About the National Endowment for the Arts Established by Congress in 1965, the NEA is the independent federal agency whose funding and support gives Americans the opportunity to participate in the arts, exercise their imaginations, and develop their creative capacities. Through partnerships with state arts agencies, local leaders, other federal agencies, and the philanthropic sector, the NEA supports arts learning, affirms and celebrates America’s rich and diverse cultural heritage, and extends its work to promote equal access to the arts in every community across America. Visit arts.gov to learn more about NEA.

Arts boost quality of life, economy in Fort Lawn

Feel free to share your stories on social media, and tag the S.C. Arts Commission.

Image captured on Facebook by Laurel Posey of SCAC grants office (during non-business hours).

Former SCAC grantee exhibits in Spartanburg

A new exhibition at Wofford College is dedicated to lithographer Jim Creal - one of the first recipients of an Artists Ventures Initiative (AVI) grant from the South Carolina Arts Commission. AVI grantsJim Creal encourage and enable the creation of new artist-driven, arts-based business ventures that will provide career satisfaction and sustainability for S.C. artists. Grants can be used to launch a new venture or significantly alter an existing venture. From GoUpstate.com:

Another grant, one from the South Carolina Arts Commission’s Artist Venture Initiative program, allowed him to set up to produce lithographs in his Spartanburg studio and to study under artist and lithographer Lynn Froelich of Charlotte, N.C.

"Lithography is a very twitchy print process, and many of these lithographs would not exist but for the collaborative help of Lynn to print them,” he said in a statement.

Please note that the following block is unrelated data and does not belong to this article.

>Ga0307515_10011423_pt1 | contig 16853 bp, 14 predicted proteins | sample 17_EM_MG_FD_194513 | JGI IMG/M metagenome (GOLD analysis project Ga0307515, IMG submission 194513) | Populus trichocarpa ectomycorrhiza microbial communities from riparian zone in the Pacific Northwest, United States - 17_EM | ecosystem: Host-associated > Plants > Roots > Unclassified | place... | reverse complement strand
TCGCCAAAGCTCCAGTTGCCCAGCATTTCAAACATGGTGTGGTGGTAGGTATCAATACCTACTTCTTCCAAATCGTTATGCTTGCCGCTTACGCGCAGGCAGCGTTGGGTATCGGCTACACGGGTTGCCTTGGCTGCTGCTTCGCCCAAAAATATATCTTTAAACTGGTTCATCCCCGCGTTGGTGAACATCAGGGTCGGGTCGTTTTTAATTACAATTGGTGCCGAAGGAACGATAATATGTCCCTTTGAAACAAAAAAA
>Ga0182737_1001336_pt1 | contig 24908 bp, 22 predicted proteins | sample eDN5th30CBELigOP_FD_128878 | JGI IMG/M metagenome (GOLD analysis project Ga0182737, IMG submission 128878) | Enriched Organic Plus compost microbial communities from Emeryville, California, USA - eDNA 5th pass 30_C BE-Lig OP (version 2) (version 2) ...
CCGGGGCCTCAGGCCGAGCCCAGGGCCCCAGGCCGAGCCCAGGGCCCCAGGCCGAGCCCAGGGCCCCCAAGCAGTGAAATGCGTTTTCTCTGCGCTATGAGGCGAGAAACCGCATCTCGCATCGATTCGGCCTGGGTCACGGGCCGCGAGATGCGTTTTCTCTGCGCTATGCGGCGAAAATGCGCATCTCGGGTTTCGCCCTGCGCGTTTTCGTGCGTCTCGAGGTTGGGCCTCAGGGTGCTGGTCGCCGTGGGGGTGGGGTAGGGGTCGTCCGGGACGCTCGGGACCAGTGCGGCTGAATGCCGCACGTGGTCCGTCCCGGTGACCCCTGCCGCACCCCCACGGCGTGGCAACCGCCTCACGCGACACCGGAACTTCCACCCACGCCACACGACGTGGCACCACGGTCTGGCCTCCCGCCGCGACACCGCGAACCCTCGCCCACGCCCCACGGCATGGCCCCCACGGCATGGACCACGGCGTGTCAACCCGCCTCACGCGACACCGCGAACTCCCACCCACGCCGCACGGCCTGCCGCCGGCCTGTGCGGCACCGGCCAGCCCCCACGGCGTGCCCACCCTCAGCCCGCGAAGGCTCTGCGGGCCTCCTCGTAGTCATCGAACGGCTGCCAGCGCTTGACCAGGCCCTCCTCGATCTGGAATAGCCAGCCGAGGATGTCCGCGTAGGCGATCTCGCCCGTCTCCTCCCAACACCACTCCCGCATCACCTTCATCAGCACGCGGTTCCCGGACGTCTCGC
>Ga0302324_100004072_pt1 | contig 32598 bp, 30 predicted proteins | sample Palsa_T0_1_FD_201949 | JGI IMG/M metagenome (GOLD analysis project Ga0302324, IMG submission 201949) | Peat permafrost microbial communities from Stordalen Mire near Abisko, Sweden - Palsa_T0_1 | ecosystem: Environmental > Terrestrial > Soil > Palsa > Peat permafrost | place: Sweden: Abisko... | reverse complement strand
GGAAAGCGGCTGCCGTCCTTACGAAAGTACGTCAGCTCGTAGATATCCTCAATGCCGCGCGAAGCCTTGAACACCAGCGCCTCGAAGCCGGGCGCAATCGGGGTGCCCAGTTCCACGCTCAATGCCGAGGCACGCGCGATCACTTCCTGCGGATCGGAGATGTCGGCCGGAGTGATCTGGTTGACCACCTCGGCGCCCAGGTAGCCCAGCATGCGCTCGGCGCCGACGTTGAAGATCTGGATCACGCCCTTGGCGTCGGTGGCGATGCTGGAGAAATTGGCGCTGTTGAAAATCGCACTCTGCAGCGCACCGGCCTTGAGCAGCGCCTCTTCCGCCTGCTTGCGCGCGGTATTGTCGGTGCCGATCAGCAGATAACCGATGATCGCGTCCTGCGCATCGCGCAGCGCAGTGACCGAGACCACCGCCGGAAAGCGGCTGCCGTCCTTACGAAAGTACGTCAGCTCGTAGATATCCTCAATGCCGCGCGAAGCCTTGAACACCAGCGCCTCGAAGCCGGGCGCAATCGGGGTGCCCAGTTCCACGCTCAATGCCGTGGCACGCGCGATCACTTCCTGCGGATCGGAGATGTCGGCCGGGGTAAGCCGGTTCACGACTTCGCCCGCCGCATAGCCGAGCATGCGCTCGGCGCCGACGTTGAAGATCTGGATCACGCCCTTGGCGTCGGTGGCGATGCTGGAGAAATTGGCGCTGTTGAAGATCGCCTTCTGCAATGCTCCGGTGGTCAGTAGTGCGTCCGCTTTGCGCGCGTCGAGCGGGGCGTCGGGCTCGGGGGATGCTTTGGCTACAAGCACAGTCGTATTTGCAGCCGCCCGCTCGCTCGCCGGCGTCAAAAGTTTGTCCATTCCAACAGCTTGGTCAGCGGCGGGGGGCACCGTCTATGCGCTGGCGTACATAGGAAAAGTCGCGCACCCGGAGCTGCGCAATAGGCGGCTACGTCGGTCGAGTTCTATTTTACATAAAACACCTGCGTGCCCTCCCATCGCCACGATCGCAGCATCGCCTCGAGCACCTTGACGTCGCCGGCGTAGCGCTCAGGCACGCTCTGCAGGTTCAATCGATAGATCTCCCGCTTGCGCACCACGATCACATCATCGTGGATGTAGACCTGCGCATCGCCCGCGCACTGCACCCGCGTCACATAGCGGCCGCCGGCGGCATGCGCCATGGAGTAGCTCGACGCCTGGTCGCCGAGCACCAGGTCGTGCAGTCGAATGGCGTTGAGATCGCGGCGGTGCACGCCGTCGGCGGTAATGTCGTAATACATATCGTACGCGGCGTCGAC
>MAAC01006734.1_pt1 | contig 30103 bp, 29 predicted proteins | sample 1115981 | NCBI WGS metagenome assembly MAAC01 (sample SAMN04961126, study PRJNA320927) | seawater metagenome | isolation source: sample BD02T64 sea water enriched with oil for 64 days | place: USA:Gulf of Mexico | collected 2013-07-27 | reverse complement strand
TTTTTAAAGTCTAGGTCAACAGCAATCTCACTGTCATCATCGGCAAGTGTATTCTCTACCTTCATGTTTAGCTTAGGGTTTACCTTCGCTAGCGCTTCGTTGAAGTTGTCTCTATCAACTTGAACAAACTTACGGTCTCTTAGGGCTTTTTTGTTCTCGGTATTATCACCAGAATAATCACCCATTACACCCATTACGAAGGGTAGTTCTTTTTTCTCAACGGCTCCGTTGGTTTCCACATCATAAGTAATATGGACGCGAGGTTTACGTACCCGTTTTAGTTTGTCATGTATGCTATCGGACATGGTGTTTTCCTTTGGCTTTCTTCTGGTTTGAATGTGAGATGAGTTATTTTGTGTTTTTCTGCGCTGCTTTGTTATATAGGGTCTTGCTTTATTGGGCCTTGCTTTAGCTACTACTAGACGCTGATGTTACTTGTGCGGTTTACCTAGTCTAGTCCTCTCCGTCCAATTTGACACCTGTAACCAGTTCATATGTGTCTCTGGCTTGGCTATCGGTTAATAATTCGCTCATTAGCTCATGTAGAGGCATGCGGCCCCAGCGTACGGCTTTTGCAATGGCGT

Lithographs are “stone prints” created using a large limestone slab on which to draw the desired image with “greasy tools” such as lithographic crayons and utilizes the fact that oil and water do not mix.

Creal created a 25-lithograph collection titled "The South Carolina Coastal Lithographic Project." The new exhibition shows 20 of the lithographs at the Richardson Family Art Museum in the Rosalind Sallenger Richardson Center for the Arts at Wofford College. This Thursday at 7 p.m., Creal will give a talk at the museum, and admission is free. The exhibition runs through Saturday, Aug. 4.

So, what would you say you do here?

"The Bobs" from Office Space, 1999 by Twentieth Century Fox and Cubicle, Inc. There's not a quick answer to that question, but let's start with this: The South Carolina Arts Commission does three things:

  • artist development,
  • community arts development,
  • and arts education
through four means:
  • direct programs,
  • staff assistance,
  • partnerships,
  • and grants.

The Hub serves as… a hub for the promotion of news items related to all those things. (The “Arts Daily” section serves as a centralized - what’s the word? - hub for promoting statewide arts events.) On a given week, you can see posts that serve to promote any number of those things. It’s critical for this outlet to do that because if you’re a tax-paying South Carolinian, your income comes to Columbia through the Department of Revenue and can return to your community from our agency by those four means. For the current fiscal year that ends in two weeks, we’ve helped provide one, some, or all the three things we do to all 46 counties. Barbara Streeter In short, we use The Hub to tell you how we’re attempting to be good stewards for your money. It’s not an election-year gimmick, but it’s here every year, on as many days as workload allows. The programs, artists, and ventures are not just lofty ones perched on the peak of Mount Olympus. No, we’re also using arts and culture to make Allendale, Bamberg, Barnwell, Colleton, Hampton, and Jasper counties feel like they have a slice of the peak as new perspectives converge to address old problems. We help schools integrate the arts (top, right) into their curricula to foster creativity and critical thinking in new generations. We also enable artists to contribute to a $9.7 billion sector of the state economy by helping them not only further, but monetize their skills (bottom, right) to provide themselves sustainable income. That’s where your money goes, and it’s important for you to know that all the time, not just when differing opinions on funding collide - because it’s your money, entrusted to our professionals to impact all South Carolinians.